TL;DR Over the next five years, I will read at least one history book for each country in the world. I’ll review the books I read, blog about my progress and share my thoughts. If it makes sense, I’ll write a book about my journey and/or the subject.
History is the long struggle of man, by exercise of his reason, to understand his environment and to act upon it. But the modern period has broadened the struggle in a revolutionary way. Man now seeks to understand, and act on, not only his environment, but himself; and this has added, so to speak, a new dimension to reason and a new dimension to history.Edward H. Carr, What Is History?
I suspect I’ll have to read Carr’s book again, before this is over.
I’ve always liked reading; from my youth, I remember Roald Dahl, Goosebumps, Jules Verne and Tolkien. But even though I certainly read more than average, I never had a ‘reading habit’: there were months and even years where I didn’t pick up one book. The haphazard trajectory of my life until now created a resistance to habit themselves.
That changed recently, and as I looked to buttress external novelty with internal stability, books were my refuge. Having struggled with depression and poor time management, I learned to appreciate the value of habits. I started reading one book a week in January 2019.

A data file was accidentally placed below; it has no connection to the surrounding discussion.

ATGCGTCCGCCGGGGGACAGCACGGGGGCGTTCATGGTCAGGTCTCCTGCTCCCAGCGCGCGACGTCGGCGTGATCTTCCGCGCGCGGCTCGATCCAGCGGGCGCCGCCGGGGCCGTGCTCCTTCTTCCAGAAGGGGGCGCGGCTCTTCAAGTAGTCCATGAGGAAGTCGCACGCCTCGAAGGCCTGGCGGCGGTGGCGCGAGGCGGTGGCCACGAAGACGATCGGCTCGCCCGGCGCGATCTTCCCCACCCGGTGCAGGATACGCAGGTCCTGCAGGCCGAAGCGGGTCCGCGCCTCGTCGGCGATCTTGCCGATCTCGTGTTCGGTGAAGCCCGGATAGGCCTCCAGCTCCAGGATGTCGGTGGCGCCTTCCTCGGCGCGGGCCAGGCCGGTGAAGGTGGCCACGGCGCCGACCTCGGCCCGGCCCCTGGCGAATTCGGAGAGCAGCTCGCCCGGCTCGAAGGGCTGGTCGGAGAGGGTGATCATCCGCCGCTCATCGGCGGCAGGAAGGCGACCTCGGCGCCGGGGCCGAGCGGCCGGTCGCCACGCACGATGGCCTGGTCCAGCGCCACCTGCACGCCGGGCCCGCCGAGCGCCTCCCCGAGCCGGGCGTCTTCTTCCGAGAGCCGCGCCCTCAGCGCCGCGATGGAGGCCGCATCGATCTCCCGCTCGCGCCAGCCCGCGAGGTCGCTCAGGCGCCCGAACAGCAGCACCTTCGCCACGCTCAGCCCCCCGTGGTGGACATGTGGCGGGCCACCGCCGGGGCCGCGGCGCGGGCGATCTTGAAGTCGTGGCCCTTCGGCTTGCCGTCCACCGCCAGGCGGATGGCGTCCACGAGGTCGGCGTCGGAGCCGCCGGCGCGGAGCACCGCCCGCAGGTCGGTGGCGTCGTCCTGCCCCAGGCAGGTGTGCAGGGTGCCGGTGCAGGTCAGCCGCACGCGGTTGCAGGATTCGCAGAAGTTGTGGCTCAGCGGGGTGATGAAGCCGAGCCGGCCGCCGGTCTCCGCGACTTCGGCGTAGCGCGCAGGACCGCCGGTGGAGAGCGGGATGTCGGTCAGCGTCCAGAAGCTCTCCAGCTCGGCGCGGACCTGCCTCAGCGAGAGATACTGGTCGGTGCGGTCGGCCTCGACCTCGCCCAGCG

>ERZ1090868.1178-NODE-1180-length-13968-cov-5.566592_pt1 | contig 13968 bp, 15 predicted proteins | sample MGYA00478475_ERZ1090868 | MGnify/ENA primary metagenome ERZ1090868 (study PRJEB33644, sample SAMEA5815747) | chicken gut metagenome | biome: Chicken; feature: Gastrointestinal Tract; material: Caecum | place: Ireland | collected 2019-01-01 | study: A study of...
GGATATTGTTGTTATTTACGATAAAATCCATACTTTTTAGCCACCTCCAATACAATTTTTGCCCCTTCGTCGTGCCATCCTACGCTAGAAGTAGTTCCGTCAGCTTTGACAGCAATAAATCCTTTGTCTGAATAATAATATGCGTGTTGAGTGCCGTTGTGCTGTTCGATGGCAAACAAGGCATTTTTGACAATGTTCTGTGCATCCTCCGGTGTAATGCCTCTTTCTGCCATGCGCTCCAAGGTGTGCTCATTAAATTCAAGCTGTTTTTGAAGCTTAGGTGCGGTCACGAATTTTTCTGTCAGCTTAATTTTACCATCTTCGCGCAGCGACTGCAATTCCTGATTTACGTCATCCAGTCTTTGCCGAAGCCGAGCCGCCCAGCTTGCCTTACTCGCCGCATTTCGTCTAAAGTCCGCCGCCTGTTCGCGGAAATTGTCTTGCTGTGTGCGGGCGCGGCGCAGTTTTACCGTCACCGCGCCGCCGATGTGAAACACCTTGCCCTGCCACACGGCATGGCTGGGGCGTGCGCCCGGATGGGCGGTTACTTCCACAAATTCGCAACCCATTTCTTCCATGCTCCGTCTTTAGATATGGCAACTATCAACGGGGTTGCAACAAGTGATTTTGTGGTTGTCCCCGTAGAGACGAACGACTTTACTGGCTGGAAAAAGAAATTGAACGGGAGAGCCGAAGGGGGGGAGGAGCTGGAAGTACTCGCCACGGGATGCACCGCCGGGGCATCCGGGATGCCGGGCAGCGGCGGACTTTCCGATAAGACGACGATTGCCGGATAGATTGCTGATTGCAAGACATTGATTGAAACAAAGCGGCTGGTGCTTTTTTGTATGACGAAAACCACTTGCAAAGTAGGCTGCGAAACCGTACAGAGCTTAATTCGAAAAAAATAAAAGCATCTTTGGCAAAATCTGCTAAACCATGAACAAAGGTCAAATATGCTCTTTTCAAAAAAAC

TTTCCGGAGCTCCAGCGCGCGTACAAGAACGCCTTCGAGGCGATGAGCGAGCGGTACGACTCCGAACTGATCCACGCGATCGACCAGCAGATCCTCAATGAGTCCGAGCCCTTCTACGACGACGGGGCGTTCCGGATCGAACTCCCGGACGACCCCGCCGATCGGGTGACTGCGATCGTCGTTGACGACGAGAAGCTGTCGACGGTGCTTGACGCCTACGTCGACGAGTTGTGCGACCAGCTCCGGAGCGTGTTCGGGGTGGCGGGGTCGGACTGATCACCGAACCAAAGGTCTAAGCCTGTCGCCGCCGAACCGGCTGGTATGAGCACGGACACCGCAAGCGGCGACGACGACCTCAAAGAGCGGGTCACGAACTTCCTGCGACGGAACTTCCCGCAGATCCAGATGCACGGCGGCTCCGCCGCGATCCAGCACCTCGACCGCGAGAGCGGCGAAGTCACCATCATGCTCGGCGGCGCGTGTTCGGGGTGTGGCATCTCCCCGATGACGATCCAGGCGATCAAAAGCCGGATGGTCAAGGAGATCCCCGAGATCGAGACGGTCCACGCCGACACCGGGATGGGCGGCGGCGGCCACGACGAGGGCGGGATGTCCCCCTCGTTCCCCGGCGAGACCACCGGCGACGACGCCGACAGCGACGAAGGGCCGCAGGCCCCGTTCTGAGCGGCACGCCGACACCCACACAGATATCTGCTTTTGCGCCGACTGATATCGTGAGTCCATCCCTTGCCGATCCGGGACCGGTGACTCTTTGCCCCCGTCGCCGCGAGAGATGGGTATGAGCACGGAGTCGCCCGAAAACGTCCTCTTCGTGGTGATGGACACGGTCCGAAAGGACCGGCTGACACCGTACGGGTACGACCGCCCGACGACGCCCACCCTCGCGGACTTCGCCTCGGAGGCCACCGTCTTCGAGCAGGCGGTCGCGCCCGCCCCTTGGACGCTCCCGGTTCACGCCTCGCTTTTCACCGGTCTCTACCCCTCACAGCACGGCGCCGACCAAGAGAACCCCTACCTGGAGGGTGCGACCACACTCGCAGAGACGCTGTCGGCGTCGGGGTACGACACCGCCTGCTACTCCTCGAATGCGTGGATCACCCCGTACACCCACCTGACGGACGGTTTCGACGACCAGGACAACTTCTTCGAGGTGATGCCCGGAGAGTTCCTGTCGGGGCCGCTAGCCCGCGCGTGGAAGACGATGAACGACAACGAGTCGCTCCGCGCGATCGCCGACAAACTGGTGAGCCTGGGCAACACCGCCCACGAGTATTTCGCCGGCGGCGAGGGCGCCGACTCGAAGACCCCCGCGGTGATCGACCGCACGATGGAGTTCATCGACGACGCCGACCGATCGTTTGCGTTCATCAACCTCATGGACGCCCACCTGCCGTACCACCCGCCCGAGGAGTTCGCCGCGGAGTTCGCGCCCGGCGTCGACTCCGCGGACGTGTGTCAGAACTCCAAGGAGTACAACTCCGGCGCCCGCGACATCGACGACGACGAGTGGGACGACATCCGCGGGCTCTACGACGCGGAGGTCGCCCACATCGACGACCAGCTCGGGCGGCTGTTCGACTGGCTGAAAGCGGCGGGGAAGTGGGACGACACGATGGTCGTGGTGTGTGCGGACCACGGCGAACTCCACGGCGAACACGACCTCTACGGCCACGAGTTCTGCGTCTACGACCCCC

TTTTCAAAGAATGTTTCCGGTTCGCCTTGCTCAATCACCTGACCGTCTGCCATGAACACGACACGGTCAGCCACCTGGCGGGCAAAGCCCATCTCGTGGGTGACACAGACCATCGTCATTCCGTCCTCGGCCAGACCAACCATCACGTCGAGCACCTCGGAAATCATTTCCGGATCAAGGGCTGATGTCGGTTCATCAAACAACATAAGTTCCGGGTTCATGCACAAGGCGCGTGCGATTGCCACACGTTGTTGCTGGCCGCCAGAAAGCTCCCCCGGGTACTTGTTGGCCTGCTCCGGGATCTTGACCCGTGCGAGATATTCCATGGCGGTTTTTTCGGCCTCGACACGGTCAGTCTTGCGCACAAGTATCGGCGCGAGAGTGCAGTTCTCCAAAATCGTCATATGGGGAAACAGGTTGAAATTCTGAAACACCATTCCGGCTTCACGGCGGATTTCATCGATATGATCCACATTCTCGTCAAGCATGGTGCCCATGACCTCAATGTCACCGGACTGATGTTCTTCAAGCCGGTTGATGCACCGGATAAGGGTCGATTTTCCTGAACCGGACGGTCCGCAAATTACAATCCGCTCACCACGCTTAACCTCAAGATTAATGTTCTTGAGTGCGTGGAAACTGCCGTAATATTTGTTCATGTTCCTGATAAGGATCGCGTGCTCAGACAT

When you read (at least) one book a week, sooner or later you’ll have to think consciously about what to read.
You don’t have to—but I consider habits a way to increase compound interest, and for that to be effective, you need to put enough of your eggs in a given basket. To follow the financial analogy, diversifying your investments only works if you put enough money in each “pot”. Or imagine you’re putting aside a part of your income as savings: if you have a long term goal (such as buying a house), you’ll need to put enough of your savings in that pot, instead of scattering them across your bucket list.